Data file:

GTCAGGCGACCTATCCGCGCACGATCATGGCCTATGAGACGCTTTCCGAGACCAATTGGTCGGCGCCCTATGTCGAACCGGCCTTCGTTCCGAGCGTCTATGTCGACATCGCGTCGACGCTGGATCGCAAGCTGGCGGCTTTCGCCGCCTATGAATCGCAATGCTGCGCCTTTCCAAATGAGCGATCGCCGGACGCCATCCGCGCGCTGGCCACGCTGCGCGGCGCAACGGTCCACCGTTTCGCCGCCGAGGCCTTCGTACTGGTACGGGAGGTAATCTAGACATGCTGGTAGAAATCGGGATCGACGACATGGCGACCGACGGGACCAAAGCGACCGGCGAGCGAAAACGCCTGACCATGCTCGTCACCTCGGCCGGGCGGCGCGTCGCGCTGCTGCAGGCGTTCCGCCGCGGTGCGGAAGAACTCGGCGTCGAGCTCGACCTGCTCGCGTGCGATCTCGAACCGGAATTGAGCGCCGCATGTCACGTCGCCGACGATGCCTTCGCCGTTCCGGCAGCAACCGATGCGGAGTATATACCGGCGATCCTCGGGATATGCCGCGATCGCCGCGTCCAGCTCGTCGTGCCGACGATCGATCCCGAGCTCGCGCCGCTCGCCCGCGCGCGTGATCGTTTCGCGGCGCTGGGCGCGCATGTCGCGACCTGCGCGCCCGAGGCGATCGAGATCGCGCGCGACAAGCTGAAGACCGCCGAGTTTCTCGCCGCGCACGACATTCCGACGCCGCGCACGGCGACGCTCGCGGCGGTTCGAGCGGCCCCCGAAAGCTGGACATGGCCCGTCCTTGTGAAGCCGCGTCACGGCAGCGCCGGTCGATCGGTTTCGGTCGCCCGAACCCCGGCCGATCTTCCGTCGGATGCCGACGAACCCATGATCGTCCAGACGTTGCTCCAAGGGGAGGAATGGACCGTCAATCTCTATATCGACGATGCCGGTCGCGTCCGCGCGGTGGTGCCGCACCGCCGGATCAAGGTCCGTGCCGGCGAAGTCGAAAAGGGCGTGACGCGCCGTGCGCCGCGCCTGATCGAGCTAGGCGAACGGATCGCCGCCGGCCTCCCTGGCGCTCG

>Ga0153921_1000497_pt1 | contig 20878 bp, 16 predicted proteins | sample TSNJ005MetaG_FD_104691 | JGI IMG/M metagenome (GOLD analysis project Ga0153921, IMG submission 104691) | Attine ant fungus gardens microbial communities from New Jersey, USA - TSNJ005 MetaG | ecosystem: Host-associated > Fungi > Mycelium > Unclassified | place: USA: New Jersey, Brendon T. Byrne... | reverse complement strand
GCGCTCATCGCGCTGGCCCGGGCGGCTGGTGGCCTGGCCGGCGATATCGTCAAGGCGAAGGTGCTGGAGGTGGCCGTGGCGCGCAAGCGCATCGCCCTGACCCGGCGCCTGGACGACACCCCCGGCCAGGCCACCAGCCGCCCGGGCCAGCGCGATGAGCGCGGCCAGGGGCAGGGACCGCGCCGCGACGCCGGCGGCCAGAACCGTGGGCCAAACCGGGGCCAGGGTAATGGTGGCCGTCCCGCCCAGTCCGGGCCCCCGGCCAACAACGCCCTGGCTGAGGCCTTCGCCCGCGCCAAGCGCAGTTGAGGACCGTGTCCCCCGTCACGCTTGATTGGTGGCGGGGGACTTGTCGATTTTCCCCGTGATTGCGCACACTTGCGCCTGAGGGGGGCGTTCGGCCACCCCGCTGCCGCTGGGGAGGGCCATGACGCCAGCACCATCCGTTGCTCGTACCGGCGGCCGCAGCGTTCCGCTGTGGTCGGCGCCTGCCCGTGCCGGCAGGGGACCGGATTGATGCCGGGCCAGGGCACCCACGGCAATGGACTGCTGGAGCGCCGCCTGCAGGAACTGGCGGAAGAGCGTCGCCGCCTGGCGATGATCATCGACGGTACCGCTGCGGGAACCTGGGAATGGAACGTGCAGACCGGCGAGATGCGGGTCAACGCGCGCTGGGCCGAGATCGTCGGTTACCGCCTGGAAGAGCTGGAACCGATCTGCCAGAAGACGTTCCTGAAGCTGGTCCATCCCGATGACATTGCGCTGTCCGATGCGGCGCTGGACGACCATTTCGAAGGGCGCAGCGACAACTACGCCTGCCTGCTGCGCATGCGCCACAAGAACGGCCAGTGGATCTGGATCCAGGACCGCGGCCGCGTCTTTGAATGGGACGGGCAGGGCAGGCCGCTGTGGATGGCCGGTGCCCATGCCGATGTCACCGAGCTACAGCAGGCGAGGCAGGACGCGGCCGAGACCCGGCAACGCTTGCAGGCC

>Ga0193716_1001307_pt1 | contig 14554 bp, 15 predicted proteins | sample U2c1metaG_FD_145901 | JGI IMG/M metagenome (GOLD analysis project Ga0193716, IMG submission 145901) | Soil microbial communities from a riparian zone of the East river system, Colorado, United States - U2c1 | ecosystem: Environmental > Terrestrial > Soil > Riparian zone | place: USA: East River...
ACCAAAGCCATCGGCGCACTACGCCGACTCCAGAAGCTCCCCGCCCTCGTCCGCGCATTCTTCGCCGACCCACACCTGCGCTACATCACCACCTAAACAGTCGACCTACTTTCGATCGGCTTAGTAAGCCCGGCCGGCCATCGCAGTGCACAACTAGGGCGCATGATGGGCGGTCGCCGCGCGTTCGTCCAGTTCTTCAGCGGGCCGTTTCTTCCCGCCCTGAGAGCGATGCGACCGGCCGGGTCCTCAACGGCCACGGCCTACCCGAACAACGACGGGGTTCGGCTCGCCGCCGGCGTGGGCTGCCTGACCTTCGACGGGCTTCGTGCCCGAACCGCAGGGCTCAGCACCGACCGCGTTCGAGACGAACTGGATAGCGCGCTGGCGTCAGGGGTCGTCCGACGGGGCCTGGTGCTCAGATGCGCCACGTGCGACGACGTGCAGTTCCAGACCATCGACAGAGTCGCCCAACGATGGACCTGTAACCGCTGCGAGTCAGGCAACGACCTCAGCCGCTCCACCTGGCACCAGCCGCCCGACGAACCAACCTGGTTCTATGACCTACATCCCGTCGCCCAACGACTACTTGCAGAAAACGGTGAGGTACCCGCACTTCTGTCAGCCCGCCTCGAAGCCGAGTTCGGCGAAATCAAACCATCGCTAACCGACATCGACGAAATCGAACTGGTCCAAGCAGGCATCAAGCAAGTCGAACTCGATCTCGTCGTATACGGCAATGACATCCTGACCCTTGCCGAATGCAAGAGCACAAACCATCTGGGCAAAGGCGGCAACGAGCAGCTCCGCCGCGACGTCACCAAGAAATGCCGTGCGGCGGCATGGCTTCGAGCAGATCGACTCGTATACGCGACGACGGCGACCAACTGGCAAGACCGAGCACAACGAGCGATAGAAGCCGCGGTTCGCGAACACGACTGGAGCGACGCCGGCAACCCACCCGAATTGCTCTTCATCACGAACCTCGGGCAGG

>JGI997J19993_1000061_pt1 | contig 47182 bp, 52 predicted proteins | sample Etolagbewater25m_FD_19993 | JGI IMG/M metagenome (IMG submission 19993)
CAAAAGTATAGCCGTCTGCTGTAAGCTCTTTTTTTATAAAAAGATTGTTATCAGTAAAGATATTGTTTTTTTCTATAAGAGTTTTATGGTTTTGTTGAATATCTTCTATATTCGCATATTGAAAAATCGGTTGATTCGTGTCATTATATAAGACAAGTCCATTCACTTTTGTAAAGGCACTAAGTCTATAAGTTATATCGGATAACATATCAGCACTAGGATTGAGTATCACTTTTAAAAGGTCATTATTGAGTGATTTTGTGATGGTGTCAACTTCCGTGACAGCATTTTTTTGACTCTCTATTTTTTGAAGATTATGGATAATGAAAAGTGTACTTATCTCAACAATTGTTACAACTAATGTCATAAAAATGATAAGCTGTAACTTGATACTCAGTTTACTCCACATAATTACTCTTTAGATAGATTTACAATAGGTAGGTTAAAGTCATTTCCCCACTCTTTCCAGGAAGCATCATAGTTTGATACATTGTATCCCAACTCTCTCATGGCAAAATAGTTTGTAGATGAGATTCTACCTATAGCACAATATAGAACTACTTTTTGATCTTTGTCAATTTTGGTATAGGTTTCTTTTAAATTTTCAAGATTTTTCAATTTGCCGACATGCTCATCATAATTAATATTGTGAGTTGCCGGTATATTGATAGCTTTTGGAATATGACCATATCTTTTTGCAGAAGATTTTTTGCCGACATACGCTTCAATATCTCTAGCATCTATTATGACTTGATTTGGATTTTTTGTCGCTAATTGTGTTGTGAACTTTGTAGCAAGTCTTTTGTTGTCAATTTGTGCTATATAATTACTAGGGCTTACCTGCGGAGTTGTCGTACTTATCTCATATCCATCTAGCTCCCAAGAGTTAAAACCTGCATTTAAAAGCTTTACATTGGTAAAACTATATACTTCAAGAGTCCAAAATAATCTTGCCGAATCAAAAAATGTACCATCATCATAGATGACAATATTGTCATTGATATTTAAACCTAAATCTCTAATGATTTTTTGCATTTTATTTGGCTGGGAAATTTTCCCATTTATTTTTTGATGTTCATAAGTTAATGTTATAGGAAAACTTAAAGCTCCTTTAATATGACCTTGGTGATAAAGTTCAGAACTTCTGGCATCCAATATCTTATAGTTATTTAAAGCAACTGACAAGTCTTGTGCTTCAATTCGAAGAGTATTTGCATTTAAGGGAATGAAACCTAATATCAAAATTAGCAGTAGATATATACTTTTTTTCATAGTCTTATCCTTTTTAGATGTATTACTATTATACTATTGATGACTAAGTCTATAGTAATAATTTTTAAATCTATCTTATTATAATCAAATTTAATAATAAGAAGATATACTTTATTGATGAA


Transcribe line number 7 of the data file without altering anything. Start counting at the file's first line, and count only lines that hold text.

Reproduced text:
CAAAAGTATAGCCGTCTGCTGTAAGCTCTTTTTTTATAAAAAGATTGTTATCAGTAAAGATATTGTTTTTTTCTATAAGAGTTTTATGGTTTTGTTGAATATCTTCTATATTCGCATATTGAAAAATCGGTTGATTCGTGTCATTATATAAGACAAGTCCATTCACTTTTGTAAAGGCACTAAGTCTATAAGTTATATCGGATAACATATCAGCACTAGGATTGAGTATCACTTTTAAAAGGTCATTATTGAGTGATTTTGTGATGGTGTCAACTTCCGTGACAGCATTTTTTTGACTCTCTATTTTTTGAAGATTATGGATAATGAAAAGTGTACTTATCTCAACAATTGTTACAACTAATGTCATAAAAATGATAAGCTGTAACTTGATACTCAGTTTACTCCACATAATTACTCTTTAGATAGATTTACAATAGGTAGGTTAAAGTCATTTCCCCACTCTTTCCAGGAAGCATCATAGTTTGATACATTGTATCCCAACTCTCTCATGGCAAAATAGTTTGTAGATGAGATTCTACCTATAGCACAATATAGAACTACTTTTTGATCTTTGTCAATTTTGGTATAGGTTTCTTTTAAATTTTCAAGATTTTTCAATTTGCCGACATGCTCATCATAATTAATATTGTGAGTTGCCGGTATATTGATAGCTTTTGGAATATGACCATATCTTTTTGCAGAAGATTTTTTGCCGACATACGCTTCAATATCTCTAGCATCTATTATGACTTGATTTGGATTTTTTGTCGCTAATTGTGTTGTGAACTTTGTAGCAAGTCTTTTGTTGTCAATTTGTGCTATATAATTACTAGGGCTTACCTGCGGAGTTGTCGTACTTATCTCATATCCATCTAGCTCCCAAGAGTTAAAACCTGCATTTAAAAGCTTTACATTGGTAAAACTATATACTTCAAGAGTCCAAAATAATCTTGCCGAATCAAAAAATGTACCATCATCATAGATGACAATATTGTCATTGATATTTAAACCTAAATCTCTAATGATTTTTTGCATTTTATTTGGCTGGGAAATTTTCCCATTTATTTTTTGATGTTCATAAGTTAATGTTATAGGAAAACTTAAAGCTCCTTTAATATGACCTTGGTGATAAAGTTCAGAACTTCTGGCATCCAATATCTTATAGTTATTTAAAGCAACTGACAAGTCTTGTGCTTCAATTCGAAGAGTATTTGCATTTAAGGGAATGAAACCTAATATCAAAATTAGCAGTAGATATATACTTTTTTTCATAGTCTTATCCTTTTTAGATGTATTACTATTATACTATTGATGACTAAGTCTATAGTAATAATTTTTAAATCTATCTTATTATAATCAAATTTAATAATAAGAAGATATACTTTATTGATGAA